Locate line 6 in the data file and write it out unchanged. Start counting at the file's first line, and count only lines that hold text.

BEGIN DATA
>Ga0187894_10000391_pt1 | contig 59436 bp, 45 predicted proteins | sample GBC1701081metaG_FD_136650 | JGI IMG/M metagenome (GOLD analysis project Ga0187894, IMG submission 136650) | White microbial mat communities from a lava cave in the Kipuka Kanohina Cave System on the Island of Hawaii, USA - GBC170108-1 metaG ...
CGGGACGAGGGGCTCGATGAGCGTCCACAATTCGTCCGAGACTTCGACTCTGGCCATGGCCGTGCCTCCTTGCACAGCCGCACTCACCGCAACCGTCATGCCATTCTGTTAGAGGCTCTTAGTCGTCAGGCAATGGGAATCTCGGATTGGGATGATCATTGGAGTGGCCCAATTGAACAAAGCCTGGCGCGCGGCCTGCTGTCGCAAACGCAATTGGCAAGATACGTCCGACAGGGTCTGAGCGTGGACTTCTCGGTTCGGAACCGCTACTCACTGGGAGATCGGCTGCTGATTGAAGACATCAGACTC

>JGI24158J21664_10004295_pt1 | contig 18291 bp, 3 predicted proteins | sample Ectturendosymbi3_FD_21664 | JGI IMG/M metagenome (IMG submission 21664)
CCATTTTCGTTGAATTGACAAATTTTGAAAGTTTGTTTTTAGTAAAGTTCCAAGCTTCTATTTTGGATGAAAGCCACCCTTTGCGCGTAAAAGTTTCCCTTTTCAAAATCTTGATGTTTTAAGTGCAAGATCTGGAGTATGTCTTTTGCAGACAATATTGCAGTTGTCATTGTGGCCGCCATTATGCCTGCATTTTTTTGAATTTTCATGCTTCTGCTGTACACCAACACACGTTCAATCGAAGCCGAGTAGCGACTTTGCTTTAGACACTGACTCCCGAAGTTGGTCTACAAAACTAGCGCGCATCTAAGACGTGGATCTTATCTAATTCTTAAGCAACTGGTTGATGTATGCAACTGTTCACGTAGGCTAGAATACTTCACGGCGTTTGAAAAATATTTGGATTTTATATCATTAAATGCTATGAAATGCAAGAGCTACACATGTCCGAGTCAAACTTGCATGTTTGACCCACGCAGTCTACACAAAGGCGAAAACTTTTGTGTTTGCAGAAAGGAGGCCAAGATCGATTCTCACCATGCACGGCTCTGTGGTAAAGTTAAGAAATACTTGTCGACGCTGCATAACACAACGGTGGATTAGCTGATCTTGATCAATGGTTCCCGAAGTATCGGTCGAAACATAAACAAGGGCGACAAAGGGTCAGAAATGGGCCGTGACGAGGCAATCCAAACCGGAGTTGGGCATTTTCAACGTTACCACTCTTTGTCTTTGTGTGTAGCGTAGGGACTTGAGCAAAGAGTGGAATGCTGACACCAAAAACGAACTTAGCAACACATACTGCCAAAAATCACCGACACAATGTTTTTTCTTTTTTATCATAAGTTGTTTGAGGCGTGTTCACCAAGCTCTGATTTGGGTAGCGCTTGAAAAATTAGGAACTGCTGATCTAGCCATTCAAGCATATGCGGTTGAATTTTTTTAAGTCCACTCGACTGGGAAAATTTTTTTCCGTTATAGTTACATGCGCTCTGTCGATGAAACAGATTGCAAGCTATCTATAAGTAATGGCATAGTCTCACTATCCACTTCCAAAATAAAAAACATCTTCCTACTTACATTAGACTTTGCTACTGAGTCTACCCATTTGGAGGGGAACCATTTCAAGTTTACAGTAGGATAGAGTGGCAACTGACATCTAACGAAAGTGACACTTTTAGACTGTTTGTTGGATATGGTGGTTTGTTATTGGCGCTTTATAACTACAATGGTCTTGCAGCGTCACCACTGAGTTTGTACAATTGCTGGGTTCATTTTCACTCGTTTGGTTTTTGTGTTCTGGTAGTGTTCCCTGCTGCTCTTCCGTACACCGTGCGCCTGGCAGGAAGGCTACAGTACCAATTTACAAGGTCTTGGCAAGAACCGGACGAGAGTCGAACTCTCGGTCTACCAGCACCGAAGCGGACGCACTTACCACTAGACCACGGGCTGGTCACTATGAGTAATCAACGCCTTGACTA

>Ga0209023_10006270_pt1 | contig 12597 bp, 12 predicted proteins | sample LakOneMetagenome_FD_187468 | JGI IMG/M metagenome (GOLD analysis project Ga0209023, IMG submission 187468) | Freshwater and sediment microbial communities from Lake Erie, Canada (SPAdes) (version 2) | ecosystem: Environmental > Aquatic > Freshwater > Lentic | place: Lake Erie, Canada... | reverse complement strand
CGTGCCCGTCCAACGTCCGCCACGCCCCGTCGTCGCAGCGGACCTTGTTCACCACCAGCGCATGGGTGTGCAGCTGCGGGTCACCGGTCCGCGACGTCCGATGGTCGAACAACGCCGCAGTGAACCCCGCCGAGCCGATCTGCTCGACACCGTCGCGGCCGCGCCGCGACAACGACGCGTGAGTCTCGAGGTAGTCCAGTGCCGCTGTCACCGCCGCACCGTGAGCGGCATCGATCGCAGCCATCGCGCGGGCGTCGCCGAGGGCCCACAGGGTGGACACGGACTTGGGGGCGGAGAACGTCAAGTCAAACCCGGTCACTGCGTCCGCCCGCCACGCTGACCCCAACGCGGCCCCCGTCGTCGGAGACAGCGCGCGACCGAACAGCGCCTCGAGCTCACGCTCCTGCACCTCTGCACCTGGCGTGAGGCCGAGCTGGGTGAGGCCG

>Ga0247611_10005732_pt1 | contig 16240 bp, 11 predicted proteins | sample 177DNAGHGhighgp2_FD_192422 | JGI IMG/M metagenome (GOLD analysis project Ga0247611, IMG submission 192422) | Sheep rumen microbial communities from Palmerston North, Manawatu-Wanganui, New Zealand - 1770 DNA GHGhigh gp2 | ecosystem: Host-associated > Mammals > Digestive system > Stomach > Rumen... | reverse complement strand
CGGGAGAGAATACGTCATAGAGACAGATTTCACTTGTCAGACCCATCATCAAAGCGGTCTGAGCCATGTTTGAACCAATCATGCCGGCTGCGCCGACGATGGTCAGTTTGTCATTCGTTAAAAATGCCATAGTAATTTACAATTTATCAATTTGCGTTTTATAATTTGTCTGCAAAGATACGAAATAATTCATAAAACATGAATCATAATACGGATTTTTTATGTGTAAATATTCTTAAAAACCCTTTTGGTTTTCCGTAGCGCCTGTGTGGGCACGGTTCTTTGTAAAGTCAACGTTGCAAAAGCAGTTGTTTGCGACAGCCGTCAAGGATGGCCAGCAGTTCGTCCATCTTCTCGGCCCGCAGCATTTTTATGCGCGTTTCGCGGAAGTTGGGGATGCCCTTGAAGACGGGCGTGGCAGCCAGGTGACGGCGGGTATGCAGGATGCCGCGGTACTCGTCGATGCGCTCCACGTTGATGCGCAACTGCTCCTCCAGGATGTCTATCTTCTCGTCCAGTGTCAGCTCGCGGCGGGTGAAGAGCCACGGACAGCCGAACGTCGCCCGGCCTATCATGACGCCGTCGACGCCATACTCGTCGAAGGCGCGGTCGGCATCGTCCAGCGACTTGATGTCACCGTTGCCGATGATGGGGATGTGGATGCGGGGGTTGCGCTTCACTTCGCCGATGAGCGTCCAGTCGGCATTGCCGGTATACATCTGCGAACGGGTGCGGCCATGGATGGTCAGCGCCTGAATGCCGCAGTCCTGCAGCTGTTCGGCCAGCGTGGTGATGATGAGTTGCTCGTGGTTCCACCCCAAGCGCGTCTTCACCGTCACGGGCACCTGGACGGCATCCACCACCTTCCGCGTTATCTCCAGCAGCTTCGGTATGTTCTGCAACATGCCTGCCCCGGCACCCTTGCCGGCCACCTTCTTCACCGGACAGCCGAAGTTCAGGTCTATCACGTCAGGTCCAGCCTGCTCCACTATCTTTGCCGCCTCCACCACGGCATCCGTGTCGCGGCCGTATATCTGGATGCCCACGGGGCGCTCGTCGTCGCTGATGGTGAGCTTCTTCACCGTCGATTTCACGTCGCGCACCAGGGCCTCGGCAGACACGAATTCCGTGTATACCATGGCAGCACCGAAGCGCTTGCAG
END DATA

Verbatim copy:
CGTGCCCGTCCAACGTCCGCCACGCCCCGTCGTCGCAGCGGACCTTGTTCACCACCAGCGCATGGGTGTGCAGCTGCGGGTCACCGGTCCGCGACGTCCGATGGTCGAACAACGCCGCAGTGAACCCCGCCGAGCCGATCTGCTCGACACCGTCGCGGCCGCGCCGCGACAACGACGCGTGAGTCTCGAGGTAGTCCAGTGCCGCTGTCACCGCCGCACCGTGAGCGGCATCGATCGCAGCCATCGCGCGGGCGTCGCCGAGGGCCCACAGGGTGGACACGGACTTGGGGGCGGAGAACGTCAAGTCAAACCCGGTCACTGCGTCCGCCCGCCACGCTGACCCCAACGCGGCCCCCGTCGTCGGAGACAGCGCGCGACCGAACAGCGCCTCGAGCTCACGCTCCTGCACCTCTGCACCTGGCGTGAGGCCGAGCTGGGTGAGGCCG